Saturday, July 24, 2010
It Aint Nothing But A Heartbreaker... Friend Only To The Undertaker...
I think Sebastian Junger's book, aptly titled War is the fourth book that I have read --this year-- concerning the American military (or private contractors) campaign's in either Iraq or Afghanistan. (The Others being: Generation Kill, Imperial Life in the Emerald City and of course, Blackwater) War --the concept not the book-- has always been a fascinating subject, mostly because it throws moral constraint out the window and man regresses to his most primal nature. War as a work of non-fiction examines this notion of war as a reduction to who can kill more effectively or rather who fights better. Junger does an admirable job of expanding upon this simplification of the concept, by examining the psychological aspects of war and the inability to function in a work devoid of combat.
It is the examination of the psychological aspects of war that is the most compelling piece of Junger's research. He cites numerous studies undertaken to understand why a soldier is "heroic" (Such as jumping on a live grenade) or how morale affects infantrymen in the Army's pursuit to create the perfect soldier.
For me, the war in Afghanistan presented in this book is a futile one (in terms of objectives and purpose)... What exactly is the United States Army hoping to accomplish in Afghanistan? Arguably, the world's greatest army fighting over various valleys while the nation's citizenry is left wallow in the turmoil.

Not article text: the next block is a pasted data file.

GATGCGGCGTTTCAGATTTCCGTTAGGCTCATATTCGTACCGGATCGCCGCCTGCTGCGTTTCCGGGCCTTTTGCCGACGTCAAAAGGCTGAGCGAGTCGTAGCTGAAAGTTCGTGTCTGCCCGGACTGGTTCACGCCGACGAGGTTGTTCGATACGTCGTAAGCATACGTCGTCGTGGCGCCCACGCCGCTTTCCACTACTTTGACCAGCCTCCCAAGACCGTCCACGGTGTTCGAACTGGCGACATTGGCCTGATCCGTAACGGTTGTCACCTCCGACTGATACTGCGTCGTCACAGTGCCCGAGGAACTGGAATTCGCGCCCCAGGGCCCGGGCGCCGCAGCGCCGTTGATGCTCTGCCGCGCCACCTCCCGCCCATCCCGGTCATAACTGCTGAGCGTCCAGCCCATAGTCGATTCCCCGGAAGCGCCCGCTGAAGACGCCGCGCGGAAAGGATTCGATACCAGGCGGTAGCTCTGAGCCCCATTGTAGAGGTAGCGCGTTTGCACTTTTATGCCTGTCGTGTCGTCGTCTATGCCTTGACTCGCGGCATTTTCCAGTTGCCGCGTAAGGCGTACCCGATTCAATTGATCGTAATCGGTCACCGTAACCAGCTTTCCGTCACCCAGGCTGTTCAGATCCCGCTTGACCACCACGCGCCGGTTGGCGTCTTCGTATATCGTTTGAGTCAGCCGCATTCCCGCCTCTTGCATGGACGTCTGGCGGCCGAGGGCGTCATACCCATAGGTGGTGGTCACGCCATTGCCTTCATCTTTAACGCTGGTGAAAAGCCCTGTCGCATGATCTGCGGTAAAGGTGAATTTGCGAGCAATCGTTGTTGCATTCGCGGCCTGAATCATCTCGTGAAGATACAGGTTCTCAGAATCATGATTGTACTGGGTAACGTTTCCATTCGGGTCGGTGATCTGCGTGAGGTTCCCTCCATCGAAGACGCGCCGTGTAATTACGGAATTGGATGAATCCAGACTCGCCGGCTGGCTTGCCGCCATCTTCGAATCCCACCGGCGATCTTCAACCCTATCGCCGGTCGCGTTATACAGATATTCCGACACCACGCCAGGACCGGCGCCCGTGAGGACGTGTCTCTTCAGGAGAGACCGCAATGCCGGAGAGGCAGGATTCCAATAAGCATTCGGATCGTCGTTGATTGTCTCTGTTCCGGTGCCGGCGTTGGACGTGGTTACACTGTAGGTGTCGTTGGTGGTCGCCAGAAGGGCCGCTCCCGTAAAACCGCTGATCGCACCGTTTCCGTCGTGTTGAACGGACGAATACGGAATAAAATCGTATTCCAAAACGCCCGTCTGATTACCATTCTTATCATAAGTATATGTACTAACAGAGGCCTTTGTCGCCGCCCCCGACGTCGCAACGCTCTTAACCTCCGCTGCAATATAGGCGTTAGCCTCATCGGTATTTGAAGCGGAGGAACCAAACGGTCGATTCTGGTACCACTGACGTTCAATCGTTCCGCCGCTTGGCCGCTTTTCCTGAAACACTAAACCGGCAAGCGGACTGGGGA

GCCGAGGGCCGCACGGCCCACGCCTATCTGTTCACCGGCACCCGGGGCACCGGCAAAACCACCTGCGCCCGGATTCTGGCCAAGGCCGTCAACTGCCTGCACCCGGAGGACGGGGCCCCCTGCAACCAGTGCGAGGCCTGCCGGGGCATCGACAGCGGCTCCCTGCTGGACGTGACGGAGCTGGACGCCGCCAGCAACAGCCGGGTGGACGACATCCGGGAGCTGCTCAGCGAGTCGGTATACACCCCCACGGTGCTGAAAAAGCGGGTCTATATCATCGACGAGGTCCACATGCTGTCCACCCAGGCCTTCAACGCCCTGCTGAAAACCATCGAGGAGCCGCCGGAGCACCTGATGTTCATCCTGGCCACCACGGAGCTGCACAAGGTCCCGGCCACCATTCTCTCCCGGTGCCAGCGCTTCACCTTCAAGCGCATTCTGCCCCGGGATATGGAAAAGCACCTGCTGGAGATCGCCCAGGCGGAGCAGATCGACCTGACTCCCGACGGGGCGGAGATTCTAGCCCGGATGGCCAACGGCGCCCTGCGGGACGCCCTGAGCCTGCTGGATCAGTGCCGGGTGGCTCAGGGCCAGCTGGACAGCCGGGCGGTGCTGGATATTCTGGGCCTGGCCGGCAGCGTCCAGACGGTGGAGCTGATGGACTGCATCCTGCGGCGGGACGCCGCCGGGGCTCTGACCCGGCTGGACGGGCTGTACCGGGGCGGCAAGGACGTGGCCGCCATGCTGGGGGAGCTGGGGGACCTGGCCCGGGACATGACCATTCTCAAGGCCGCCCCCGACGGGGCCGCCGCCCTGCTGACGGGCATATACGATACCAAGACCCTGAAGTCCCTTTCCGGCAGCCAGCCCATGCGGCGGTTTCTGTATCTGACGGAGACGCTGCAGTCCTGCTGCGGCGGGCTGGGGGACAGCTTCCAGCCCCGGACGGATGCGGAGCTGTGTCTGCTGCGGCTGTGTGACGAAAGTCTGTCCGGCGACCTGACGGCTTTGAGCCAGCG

This is an over-simplification of the conflict but --honestly-- the soldiers in the book do not accomplish anything. Roads are not built nor are buildings restored and an active insurgency definitely is the reason for this. I suppose this is the point of War... The book and the concept.
War is the futile act of violence... Man versus Man. It cannot create but only destroy, this point is lost through political discourse and the imposition of ideology in this nation. Is it any wonder that Afghanistan was considered the forgotten war?
Regardless of one's position on war ideologically, it was a good read.
Addendum: There have been some developments in the Afghan theater of the "War on Terror" (aka the War on Abstract Concepts), we finally have "compendium of 91,000" about what exactly is happening in Central Asia by our government. I highly encourage you all (my dwindling audience) to peruse the Afghan War Diary 2004-2010 at Wikileaks.org.